Much of the discussion surrounding Sheryl Sandberg's dictum in her recent book Lean In that women self-sabotage their careers by not speaking up and failing to be assertive has revolved around a woman's struggle to fulfill a desire for motherhood and a career. Having not yet entered that stage of life, I cannot speak to the motherhood aspect, about which much has been said. But it seems there is little controversy about this idea that women's docile behavior early on in our career or before motherhood is hindering our success in our professional lives. Sandberg argues women don't speak up because we want to be more "likeable" and cites research to support the contention that there is an inverse correlation with likeability and success for women. She specifically calls out young women, presuming that the reason we won't risk being labelled unlikeable by exhibiting aggressive behavior is because of our inclination to seek our colleagues' approbation. She says to us "What would you do if you weren't afraid?" The thing is, she may be right that we young women self-censor ourselves, but she ignores an alternative and very plausible reason for this -- one that women discuss privately in embarrassed tones. As junior high cliché as it sounds, single, ambitious women often wonder "will he like me if I speak up at the meeting? Will he think I'm obnoxious, overbearing or too aggressive? Might he be turned off and see me as unfeminine if I demand attention or claim leadership?"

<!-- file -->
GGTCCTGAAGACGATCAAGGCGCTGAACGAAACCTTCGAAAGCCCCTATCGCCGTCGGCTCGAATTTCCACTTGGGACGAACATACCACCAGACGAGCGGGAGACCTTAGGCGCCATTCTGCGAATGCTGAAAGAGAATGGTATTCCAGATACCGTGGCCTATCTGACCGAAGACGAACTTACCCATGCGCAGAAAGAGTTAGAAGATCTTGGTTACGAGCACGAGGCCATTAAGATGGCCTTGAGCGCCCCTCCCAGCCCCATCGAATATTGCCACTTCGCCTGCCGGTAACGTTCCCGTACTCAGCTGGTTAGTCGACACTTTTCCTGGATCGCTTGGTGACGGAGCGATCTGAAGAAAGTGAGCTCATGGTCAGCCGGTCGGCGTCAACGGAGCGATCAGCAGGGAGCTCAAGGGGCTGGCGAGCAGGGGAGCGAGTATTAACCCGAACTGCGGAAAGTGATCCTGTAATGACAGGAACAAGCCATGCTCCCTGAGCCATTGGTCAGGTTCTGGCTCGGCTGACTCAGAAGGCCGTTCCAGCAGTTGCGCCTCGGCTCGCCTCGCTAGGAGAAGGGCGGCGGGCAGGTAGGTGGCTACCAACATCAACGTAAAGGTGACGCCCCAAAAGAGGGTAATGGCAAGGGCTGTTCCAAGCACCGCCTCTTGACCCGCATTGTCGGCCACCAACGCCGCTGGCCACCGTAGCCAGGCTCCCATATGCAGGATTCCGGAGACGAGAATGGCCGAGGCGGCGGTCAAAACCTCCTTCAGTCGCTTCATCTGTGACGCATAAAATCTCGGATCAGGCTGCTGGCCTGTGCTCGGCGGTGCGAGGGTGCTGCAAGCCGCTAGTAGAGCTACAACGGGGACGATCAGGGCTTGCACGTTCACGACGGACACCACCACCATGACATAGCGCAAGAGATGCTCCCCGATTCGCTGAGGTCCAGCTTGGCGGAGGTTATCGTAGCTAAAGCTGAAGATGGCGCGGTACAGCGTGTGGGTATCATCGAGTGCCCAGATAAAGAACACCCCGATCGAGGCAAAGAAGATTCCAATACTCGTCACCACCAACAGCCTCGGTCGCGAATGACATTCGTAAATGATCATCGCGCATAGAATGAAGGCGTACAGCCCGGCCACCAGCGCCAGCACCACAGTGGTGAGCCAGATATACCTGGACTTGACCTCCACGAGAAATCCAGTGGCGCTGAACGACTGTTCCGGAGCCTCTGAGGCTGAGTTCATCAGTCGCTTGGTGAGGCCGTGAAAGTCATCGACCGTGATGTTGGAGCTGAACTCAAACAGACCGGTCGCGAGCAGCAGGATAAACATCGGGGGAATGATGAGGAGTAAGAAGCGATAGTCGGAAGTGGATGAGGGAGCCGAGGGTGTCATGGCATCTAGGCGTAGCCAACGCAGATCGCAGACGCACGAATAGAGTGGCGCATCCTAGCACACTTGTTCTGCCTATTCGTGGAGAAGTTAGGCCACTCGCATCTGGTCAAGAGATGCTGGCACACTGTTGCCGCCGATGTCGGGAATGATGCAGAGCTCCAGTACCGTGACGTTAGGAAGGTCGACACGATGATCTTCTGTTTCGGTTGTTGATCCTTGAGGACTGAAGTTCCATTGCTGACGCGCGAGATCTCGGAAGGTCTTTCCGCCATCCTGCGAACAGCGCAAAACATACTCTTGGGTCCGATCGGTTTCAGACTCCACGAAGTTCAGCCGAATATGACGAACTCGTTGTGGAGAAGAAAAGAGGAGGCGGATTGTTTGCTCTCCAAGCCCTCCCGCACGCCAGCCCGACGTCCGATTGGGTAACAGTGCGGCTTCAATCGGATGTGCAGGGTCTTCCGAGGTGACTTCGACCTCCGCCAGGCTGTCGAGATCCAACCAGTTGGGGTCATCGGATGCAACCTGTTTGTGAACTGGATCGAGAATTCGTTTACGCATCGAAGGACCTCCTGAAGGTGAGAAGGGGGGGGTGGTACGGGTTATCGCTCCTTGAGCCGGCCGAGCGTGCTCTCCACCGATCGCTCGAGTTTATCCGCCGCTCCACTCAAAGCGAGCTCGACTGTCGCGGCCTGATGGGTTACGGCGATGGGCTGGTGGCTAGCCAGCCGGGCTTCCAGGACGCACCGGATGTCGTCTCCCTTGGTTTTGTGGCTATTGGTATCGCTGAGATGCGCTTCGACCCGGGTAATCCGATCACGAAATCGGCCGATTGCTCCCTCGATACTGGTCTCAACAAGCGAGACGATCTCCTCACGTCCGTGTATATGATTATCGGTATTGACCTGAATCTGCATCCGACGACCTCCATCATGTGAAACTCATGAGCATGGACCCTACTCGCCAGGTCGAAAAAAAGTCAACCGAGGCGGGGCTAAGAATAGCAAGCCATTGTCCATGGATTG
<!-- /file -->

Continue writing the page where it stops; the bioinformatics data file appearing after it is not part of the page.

This question has played a small part, but a part nonetheless, in my own life, and I wonder if for some other young women, it's an even bigger hindrance. For most of my life, under the tutelage of a mother who never in her life feared being labelled obnoxious, I followed Ms. Sandberg's advice. I was professionally aggressive, the only woman to walk up to the mic at a Q & A, the first to volunteer, the one who asked the most questions in a class. But there was a time in my twenties when I started to doubt myself when engaging in this behavior. When you're single for a while, you naturally start to wonder, am I doing something wrong? And so I began a biopsy of my behavior -- do I come off as too masculine? Do I scare men off? I remember being on a first date at a talk with "This American Life's" Ira Glass at Royce Hall in UCLA years ago when a Q & A session arose and a burning desire to ask a question quietly flared up inside of me. Usually, in situations like this I had always aggressively jumped up or loudly yelled to get a question asked with no fear. But this time, I looked at the man next to me and asked myself what would he think if I did that? I liked him and I wanted him to like me and I started to consider the cost of yelling out my question. Most men don't list aggressiveness as a quality they desire in a mate, so might he just label me as being weird or annoying or attention-seeking if I stand up to raise my hand? By the time I listed out all the possible names a man might call me for asking my question, the Q & A was over and I missed my chance.